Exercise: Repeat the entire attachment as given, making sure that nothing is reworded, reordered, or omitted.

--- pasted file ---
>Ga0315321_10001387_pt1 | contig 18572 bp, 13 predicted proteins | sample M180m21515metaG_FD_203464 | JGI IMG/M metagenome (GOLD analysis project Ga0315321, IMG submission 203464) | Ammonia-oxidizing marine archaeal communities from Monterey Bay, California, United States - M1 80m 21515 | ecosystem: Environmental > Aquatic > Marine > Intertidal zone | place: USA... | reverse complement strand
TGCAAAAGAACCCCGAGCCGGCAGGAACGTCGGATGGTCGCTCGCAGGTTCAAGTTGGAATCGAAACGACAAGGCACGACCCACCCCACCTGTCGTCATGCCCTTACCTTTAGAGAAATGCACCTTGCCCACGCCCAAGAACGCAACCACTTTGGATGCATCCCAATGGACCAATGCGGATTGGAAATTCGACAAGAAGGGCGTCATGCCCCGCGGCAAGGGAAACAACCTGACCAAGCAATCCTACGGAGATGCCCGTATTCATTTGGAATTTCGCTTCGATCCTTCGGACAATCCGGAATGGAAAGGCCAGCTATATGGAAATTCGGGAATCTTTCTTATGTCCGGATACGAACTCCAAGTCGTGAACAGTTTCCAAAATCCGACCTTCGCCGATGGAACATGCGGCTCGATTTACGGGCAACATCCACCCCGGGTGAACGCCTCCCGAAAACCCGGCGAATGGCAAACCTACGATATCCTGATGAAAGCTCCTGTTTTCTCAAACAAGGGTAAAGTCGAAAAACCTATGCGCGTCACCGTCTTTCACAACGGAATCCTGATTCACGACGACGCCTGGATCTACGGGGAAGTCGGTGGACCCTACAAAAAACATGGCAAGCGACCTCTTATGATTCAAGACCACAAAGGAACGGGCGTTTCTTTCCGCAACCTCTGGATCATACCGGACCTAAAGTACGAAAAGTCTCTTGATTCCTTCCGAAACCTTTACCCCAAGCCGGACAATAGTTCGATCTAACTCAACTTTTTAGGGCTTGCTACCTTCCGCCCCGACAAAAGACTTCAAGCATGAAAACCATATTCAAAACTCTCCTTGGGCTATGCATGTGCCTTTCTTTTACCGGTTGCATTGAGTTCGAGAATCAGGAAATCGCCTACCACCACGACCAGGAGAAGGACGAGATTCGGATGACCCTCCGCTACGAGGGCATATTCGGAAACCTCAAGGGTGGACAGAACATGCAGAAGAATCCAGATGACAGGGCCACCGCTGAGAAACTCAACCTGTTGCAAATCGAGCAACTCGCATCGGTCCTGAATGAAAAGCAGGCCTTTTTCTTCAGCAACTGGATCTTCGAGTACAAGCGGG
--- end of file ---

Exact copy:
>Ga0315321_10001387_pt1 | contig 18572 bp, 13 predicted proteins | sample M180m21515metaG_FD_203464 | JGI IMG/M metagenome (GOLD analysis project Ga0315321, IMG submission 203464) | Ammonia-oxidizing marine archaeal communities from Monterey Bay, California, United States - M1 80m 21515 | ecosystem: Environmental > Aquatic > Marine > Intertidal zone | place: USA... | reverse complement strand
TGCAAAAGAACCCCGAGCCGGCAGGAACGTCGGATGGTCGCTCGCAGGTTCAAGTTGGAATCGAAACGACAAGGCACGACCCACCCCACCTGTCGTCATGCCCTTACCTTTAGAGAAATGCACCTTGCCCACGCCCAAGAACGCAACCACTTTGGATGCATCCCAATGGACCAATGCGGATTGGAAATTCGACAAGAAGGGCGTCATGCCCCGCGGCAAGGGAAACAACCTGACCAAGCAATCCTACGGAGATGCCCGTATTCATTTGGAATTTCGCTTCGATCCTTCGGACAATCCGGAATGGAAAGGCCAGCTATATGGAAATTCGGGAATCTTTCTTATGTCCGGATACGAACTCCAAGTCGTGAACAGTTTCCAAAATCCGACCTTCGCCGATGGAACATGCGGCTCGATTTACGGGCAACATCCACCCCGGGTGAACGCCTCCCGAAAACCCGGCGAATGGCAAACCTACGATATCCTGATGAAAGCTCCTGTTTTCTCAAACAAGGGTAAAGTCGAAAAACCTATGCGCGTCACCGTCTTTCACAACGGAATCCTGATTCACGACGACGCCTGGATCTACGGGGAAGTCGGTGGACCCTACAAAAAACATGGCAAGCGACCTCTTATGATTCAAGACCACAAAGGAACGGGCGTTTCTTTCCGCAACCTCTGGATCATACCGGACCTAAAGTACGAAAAGTCTCTTGATTCCTTCCGAAACCTTTACCCCAAGCCGGACAATAGTTCGATCTAACTCAACTTTTTAGGGCTTGCTACCTTCCGCCCCGACAAAAGACTTCAAGCATGAAAACCATATTCAAAACTCTCCTTGGGCTATGCATGTGCCTTTCTTTTACCGGTTGCATTGAGTTCGAGAATCAGGAAATCGCCTACCACCACGACCAGGAGAAGGACGAGATTCGGATGACCCTCCGCTACGAGGGCATATTCGGAAACCTCAAGGGTGGACAGAACATGCAGAAGAATCCAGATGACAGGGCCACCGCTGAGAAACTCAACCTGTTGCAAATCGAGCAACTCGCATCGGTCCTGAATGAAAAGCAGGCCTTTTTCTTCAGCAACTGGATCTTCGAGTACAAGCGGG